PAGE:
Super Gorgeous Tiny Star Show

30 06 2008

So there’s a company called Ohira Tech. They make a star projector called Megastar. It comes in two flavors, Megastar Zero and Megastar II. Where’s Megastar I? I dunno. Here’s the take… I saw a brief demo of the Megastar during Friday nights’ events, and was impressed. The star projector was under black fabric and was uncovered only in darkness and was re-covered before the lights came up. Mysterious, huh? Today I went by the vendor booth and saw the cute little Megastar Zero sitting on a table. I mentioned to Sky-Skan rep Paul Tetu that I was impressed with the star field and asked if I heard right that the little device was actually projecting 22,000 stars at once. (In comparison, I trained on a Spitz 512 which could project around 9000 stars at once.) He looked confused and said, “You were looking at millions of stars.” If I’m not completely conveying my shock, let me repeat… Yesterday I saw an opto-mechanical projector that was brought to the conference on a plane as carry-on luggage display over 5.5 million stars! The projector uses laser light to produce stars that are literally pinpoints. Then I was asked if I wanted to see it up close. I sat in a small portable dome for five minutes watching that sky rotate and, putting up my hand, watched as some of the star light fell on my palm. It really felt like I was touching the stars. It was a – transforming – experience, to steal a word that’s been thrown around a bit this conference. I could have sat right there all afternoon.

Last night they turned on Super Megastar II (does that sound Japanese enough?) in the big dome at the Adler and let everyone bask in the glory of its 22 million stars!* They also handed out binoculars so we could see details too small to be seen otherwise. The audience wavered between stunned silence and giddy euphoria. I watched as stars blinked in and out as they moved across the dome and fell into the perforations in the dome because they were smaller than the perforations! The inventor of this wonderful machine, Takayuki Ohira, gave the presentation himself. At one point he tried to point out a nebula for us to look at through our binoculars and asked, “Can you see it?” I couldn’t see it and no one around me could either. Then he said, “I guess you might need a telescope to see that one.” A telescope? In a dome? Can you believe that? It’s absolutely incredible. Applause broke out spontaneously across the room. The audience complained when our time was up and we reluctantly had to move on to the next demo.

The only reservations I have about these instruments are in their limited capabilities and lightweight construction. The Zero version weighs less than 25 pounds and has a plastic body. The Super MS II weighs about 110 lbs but didn’t appear any more robust. They are also exclusively star projectors. You can’t display planets, the moon, the sun, or any other object that moves relative to the background stars. And those stars certainly don’t move relative to each other. You almost have no choice but to use a separate system to do any serious education. I question the longevity of these products, but I think the advantages of such a detailed starfield trump it. It really looked great paired with that Sky-Skan system!  And from the buzz it appears Megastar and Sky-Skan will be forming a nice partnership to make that hybrid appear throughout the world.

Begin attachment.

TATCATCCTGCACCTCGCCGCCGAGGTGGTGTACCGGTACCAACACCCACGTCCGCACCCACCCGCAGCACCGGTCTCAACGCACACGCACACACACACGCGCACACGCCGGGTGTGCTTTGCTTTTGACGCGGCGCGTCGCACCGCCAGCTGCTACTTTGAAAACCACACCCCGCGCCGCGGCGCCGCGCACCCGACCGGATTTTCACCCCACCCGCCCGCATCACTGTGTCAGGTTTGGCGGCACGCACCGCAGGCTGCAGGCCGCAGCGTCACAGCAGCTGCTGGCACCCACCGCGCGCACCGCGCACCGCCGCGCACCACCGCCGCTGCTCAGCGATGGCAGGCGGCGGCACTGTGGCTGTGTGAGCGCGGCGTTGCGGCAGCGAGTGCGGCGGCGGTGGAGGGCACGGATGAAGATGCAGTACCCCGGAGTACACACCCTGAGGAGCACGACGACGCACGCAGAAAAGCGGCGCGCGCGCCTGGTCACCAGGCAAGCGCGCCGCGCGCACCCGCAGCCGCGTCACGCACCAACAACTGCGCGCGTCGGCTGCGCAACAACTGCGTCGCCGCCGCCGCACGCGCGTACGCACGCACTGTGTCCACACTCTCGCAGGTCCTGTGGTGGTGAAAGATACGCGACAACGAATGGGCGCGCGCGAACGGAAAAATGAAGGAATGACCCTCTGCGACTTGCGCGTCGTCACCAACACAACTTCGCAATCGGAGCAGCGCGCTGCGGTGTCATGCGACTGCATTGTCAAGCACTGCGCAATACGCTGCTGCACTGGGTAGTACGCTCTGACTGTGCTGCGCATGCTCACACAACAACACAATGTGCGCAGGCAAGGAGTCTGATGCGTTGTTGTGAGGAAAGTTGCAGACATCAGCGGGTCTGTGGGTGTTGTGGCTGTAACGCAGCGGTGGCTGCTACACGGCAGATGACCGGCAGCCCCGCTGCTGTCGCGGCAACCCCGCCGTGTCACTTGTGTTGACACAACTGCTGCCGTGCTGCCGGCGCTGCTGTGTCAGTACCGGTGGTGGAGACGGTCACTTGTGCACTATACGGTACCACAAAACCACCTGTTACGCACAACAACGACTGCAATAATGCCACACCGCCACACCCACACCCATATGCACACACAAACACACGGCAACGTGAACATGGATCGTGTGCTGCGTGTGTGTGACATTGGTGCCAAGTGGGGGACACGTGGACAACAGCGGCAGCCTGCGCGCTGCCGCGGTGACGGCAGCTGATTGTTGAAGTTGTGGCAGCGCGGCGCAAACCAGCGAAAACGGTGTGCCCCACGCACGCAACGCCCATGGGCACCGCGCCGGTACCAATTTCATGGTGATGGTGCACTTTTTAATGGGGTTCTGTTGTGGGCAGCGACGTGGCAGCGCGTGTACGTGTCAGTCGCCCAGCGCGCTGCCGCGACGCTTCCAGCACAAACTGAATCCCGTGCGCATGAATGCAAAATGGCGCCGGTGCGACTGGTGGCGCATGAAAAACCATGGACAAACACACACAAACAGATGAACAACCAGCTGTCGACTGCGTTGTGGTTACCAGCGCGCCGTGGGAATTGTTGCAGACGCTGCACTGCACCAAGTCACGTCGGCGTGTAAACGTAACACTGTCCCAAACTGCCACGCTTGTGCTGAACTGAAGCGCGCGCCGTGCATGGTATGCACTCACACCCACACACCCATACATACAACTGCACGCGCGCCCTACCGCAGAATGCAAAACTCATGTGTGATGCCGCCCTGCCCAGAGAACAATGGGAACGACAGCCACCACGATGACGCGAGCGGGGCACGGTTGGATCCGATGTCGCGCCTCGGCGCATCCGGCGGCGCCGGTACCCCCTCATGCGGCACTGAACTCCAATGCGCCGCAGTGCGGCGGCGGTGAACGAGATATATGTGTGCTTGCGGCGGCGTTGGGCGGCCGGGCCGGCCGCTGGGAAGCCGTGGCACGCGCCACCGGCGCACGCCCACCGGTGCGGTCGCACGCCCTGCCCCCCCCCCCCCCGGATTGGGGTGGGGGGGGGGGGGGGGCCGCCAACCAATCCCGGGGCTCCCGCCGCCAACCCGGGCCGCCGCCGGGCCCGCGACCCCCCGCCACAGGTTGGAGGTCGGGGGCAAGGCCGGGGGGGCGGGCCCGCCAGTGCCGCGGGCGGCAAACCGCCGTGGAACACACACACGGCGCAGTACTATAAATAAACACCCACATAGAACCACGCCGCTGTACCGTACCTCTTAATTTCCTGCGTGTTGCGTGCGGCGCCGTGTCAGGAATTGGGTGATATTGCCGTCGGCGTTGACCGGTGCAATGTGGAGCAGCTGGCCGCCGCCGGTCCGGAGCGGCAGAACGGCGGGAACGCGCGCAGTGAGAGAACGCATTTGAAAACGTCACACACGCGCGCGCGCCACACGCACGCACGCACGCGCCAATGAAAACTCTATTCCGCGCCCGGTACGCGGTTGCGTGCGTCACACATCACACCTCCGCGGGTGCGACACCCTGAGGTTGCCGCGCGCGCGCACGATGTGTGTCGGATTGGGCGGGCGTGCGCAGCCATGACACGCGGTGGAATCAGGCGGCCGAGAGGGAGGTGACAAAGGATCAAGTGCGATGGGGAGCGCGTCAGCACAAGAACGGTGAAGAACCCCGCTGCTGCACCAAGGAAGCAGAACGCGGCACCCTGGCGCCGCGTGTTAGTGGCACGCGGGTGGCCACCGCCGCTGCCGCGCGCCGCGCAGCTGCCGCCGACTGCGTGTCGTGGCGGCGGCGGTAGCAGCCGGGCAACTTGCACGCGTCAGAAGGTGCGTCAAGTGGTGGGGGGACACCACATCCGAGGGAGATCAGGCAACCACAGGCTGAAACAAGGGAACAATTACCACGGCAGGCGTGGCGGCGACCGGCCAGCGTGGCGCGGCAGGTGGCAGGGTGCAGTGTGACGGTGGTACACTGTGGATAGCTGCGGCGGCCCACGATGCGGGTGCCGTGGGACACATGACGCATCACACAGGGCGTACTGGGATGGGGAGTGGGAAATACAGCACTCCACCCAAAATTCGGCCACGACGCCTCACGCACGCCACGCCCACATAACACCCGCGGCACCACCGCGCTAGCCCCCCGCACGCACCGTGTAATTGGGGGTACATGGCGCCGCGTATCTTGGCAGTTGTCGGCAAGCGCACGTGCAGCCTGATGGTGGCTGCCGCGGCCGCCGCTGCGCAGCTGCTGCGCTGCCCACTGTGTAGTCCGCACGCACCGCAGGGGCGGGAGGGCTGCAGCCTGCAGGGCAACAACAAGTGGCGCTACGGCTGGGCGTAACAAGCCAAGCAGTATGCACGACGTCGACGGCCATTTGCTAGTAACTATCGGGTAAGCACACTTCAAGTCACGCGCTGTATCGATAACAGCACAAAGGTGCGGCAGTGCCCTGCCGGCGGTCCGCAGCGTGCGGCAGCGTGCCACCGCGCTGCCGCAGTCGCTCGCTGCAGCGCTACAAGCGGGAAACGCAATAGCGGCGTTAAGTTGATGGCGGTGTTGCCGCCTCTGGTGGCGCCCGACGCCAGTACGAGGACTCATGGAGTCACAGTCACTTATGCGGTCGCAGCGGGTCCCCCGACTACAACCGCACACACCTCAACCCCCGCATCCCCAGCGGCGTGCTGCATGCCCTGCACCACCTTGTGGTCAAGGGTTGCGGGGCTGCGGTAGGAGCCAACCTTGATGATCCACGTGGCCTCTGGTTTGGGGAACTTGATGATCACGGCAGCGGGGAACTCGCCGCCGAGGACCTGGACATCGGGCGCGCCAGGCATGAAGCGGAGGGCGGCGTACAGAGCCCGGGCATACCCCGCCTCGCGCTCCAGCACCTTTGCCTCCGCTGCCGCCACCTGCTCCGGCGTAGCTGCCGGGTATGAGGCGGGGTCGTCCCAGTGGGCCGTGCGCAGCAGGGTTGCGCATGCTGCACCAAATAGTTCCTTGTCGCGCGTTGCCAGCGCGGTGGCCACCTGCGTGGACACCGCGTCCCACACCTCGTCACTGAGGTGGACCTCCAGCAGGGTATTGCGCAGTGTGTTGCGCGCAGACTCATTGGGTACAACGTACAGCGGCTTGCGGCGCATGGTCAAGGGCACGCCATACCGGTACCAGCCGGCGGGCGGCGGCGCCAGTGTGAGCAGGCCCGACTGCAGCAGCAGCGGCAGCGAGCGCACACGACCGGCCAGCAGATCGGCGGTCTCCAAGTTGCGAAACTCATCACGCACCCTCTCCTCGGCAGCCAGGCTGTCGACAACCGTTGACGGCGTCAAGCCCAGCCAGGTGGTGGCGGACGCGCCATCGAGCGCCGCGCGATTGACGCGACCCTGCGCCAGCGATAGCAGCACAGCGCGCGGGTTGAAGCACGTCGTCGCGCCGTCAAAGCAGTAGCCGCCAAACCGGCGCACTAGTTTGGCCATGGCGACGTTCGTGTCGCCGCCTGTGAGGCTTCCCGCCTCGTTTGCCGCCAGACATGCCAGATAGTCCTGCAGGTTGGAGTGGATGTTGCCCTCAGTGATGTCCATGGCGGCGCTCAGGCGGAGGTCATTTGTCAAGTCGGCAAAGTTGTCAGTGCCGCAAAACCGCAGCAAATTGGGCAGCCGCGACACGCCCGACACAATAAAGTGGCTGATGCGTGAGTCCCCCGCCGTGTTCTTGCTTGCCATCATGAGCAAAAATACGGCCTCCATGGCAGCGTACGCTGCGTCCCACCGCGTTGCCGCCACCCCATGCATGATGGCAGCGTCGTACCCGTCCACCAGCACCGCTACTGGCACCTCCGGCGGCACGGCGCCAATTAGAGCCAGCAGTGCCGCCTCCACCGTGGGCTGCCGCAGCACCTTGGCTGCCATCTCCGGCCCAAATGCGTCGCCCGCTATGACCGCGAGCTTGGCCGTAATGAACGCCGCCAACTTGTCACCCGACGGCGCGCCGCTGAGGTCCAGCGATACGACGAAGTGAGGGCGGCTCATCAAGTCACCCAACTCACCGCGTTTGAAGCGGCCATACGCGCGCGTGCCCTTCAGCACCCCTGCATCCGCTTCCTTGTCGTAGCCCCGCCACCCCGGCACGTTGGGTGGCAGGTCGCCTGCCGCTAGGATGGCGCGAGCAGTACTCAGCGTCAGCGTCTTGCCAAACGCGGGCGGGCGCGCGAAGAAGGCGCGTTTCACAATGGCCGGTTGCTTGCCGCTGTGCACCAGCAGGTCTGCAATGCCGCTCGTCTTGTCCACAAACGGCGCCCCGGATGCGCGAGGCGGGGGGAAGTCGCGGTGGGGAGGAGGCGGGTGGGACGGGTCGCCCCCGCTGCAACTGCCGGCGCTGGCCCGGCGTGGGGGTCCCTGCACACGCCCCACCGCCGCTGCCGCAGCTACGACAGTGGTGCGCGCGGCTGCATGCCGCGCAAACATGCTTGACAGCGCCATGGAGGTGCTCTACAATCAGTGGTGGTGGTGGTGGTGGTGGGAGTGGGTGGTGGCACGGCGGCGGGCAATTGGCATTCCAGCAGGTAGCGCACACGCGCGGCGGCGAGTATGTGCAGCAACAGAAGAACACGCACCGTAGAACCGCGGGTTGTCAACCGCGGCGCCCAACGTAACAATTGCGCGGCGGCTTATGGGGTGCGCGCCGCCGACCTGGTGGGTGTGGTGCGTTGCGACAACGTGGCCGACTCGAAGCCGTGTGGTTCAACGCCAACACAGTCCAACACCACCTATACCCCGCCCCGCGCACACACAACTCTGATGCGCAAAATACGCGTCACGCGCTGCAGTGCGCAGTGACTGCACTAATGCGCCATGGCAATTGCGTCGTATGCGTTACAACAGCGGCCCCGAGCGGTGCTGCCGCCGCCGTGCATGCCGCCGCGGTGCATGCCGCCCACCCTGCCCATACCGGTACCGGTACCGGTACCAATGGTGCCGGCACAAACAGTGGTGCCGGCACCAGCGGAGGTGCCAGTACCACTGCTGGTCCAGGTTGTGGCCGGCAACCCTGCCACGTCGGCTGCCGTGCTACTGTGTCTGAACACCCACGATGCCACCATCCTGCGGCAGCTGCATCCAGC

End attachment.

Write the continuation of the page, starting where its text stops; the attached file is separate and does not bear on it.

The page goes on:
BTW, it really surprised me to discover Takayuki was my age! I don’t know what I was expecting, but looking at an incredible inventor my age and wondering what I’ve done with my life wasn’t it. I went by his vendor booth today and talked for just a minute. He speaks very little English and I speak NO Japanese so hopefully he could interpret my ecstatic emotions in the right way.

Did I mention his entire company has only 4 employees?  Yeah.  I met all of them.  More on that later…

*[I originally had written 22 million because that’s what I heard in the first demo. Then before I published this I looked up the specs on the Megastar II and found it was 5.5 million, so that’s what got published. Now I’ve discovered that what I actually saw was the SUPER Megastar II — which is an astounding 22 million pinpoint stars, just like I heard the first time.  The “Super” makes all the difference! :o) ]


IPS Day 2

30 06 2008

I didn’t want to give this post such a generic title, but just so many things happened yesterday that I just had to put it all together like this.

First I got to hear Dr. Rocky Kolb speak. If you’ve seen the IMAX movie Cosmic Voyage (and I’ve seen it well over 300 times — remember, I was a projectionist straight out of college) then you’ve seen him standing in Fermilab describing the early universe. Well yesterday he did that for us. After his wonderfully entertaining talk I got to ask him a question. The one question I asked him was, “If I was trying to teach cosmology to high school students and knew they could only retain one or two big ideas, what ideas should those be?” Some of you remember I attempted this back at Governor’s School 2004. It didn’t work too well because I was trying to teach the whole story. He gave me this advice: “Number one, teach them that the universe is dynamic and under constant change. Number two make them understand that we know something is interacting gravitationally with everything we can see. We don’t know what that stuff is, and whatever we might think now could change in a few years, but right now we’re trying to nail down the nature of this Dark Matter. But just because we haven’t figured it out doesn’t mean it’s something we shouldn’t teach yet. We KNOW there’s something mysterious interacting with us. But number one make sure they know the universe changes constantly. That’s the most important thing to take away from any cosmology course.” Thanks, Dr. Kolb. I’ll take that advice to heart.